The previous post showed how to list all limerick primes. This post shows how to list all sonnet primes. These are primes of the form *ababcdcdefefgg*, the rhyme scheme of an English (Shakespearean) sonnet, where the letters *a* through *g* represent digits and *a* is not zero.

Here’s the Mathematica code.

number[s_] := 10100000000000 s[[1]] + 1010000000000 s[[2]] + 1010000000 s[[3]] + 101000000 s[[4]] + 101000 s[[5]] + 10100 s[[6]] + 11 s[[7]] test[n_] := n > 10^13 && PrimeQ[n] candidates = Permutations[Table[i, {i, 0, 9}], {7}]; list = Select[Map[number, candidates], test];

The function `Permutations[`

*list*, {n}`]`

creates a list of all permutations of *list* of length *n*. In this case we create all permutations the digits 0 through 9 that have length 7. These are the digits *a* through *g*.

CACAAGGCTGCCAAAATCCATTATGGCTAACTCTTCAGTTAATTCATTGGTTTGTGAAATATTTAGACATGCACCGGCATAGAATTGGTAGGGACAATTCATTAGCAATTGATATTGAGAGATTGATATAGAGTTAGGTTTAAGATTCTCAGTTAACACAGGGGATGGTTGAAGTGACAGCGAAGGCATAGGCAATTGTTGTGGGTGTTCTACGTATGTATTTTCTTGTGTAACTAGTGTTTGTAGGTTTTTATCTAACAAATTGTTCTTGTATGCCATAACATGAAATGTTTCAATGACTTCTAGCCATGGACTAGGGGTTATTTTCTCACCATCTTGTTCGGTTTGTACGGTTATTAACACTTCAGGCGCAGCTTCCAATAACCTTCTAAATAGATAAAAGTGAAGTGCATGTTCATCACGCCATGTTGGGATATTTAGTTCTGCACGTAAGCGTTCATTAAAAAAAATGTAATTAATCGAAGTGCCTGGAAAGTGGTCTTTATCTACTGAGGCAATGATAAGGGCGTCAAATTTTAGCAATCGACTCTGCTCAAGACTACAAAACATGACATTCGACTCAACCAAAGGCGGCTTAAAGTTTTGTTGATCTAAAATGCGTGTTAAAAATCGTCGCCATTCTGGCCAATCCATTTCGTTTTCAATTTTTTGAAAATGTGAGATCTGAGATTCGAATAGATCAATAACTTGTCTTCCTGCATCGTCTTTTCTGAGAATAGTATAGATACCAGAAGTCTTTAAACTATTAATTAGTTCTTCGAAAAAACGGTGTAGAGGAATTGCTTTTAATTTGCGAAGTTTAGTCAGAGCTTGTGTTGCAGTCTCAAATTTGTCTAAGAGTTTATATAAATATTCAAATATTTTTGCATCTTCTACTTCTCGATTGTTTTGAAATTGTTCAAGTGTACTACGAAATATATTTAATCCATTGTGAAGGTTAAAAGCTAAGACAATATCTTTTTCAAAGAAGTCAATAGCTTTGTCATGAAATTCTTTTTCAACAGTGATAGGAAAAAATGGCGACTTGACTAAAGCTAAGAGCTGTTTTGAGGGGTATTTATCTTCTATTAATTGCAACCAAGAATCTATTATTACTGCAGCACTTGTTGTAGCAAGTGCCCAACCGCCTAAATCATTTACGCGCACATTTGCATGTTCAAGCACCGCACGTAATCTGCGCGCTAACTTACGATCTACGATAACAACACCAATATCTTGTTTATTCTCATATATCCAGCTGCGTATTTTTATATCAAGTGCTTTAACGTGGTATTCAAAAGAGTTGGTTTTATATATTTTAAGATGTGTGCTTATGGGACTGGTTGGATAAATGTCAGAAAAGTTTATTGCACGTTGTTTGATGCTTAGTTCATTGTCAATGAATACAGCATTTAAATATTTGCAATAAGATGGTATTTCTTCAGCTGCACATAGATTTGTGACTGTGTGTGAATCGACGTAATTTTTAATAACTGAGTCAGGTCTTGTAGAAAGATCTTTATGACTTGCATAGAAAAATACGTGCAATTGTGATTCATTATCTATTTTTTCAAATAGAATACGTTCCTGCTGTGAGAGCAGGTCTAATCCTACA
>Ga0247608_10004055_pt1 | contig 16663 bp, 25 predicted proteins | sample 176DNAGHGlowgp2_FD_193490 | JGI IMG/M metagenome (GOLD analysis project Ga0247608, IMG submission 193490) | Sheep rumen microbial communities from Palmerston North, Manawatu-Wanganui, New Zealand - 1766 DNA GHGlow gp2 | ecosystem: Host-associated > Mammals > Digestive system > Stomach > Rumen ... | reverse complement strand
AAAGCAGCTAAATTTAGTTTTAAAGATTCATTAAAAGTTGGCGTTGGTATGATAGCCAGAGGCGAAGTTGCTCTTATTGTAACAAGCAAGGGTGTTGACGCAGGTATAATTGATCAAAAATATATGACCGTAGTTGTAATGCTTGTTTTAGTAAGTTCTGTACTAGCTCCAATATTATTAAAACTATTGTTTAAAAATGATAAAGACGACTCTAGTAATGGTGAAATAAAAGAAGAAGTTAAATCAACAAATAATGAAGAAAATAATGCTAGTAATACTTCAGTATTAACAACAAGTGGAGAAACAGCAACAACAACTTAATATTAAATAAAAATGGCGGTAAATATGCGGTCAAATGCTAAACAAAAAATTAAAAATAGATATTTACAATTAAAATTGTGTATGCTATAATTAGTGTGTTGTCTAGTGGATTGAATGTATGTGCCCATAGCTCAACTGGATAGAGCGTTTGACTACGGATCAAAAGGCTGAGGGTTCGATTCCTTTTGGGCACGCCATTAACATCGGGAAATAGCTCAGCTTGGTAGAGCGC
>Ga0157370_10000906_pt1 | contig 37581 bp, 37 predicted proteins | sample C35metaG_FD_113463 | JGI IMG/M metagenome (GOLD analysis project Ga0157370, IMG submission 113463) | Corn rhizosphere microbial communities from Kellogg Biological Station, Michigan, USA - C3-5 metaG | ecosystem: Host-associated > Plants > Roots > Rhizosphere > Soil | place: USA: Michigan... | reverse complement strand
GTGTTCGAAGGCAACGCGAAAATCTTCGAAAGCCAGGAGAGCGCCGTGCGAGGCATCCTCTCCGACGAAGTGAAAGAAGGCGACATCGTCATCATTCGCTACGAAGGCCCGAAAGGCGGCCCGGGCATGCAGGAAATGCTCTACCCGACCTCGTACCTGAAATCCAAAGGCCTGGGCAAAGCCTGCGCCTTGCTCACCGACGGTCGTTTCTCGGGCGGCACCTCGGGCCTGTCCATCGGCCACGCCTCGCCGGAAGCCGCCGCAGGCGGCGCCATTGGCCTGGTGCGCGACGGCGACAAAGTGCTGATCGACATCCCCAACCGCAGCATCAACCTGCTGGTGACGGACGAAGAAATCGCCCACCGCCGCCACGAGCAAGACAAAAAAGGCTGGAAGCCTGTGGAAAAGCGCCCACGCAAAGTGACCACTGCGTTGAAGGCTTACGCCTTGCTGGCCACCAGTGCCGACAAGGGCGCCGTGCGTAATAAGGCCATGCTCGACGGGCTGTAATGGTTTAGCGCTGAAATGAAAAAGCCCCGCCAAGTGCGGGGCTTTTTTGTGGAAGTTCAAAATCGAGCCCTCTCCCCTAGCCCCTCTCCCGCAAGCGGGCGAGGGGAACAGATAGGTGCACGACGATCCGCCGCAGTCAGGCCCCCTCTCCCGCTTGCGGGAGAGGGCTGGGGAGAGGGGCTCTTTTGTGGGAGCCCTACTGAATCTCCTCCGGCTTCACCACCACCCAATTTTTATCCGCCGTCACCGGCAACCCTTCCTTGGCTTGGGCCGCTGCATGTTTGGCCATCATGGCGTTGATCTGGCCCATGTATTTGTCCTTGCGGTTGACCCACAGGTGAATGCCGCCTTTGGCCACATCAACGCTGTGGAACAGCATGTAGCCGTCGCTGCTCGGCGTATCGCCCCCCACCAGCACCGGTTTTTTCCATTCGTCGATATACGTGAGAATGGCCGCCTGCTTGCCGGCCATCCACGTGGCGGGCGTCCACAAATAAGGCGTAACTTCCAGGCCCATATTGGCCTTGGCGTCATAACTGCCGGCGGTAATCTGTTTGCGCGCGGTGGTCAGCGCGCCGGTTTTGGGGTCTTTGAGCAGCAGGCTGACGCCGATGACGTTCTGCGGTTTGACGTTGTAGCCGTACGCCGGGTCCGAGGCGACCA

The function `number`

turns the permutation into a number. This function is applied to each candidate. We then select all 14-digit prime numbers from the list of candidates using `test`

.

If we ask for `Length[list]`

we see there are 16,942 sonnet primes.

As mentioned before, the smallest of these primes is 10102323454577.

The largest is 98987676505033.

**Related post**: Limerick primes

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Seemed natural to work in base 7 instead, but of course odd bases are no good. In base 8, there are 1057 solutions, all of which use the digit 0. So, 10 is the first base where there’s a sonnet prime that doesn’t include a 0 digit (and in fact there are 6367 of those.

Still obsessed with base 7. All the sonnet numbers are multiples of 6 there, but 204 of them are of the form 6 times a prime.

Hey John — here’s a real he-man prime challenge:

Find a non-trivial pattern (p1, p2, … pn) such that the size of the set of primes with that pattern is itself a member of the set!

I bet this is impossible without allowing leading zeros to be part of the pattern — since I seem to recall that the total number of primes with N digits is not between 10^(N-1) and (10^N)-1.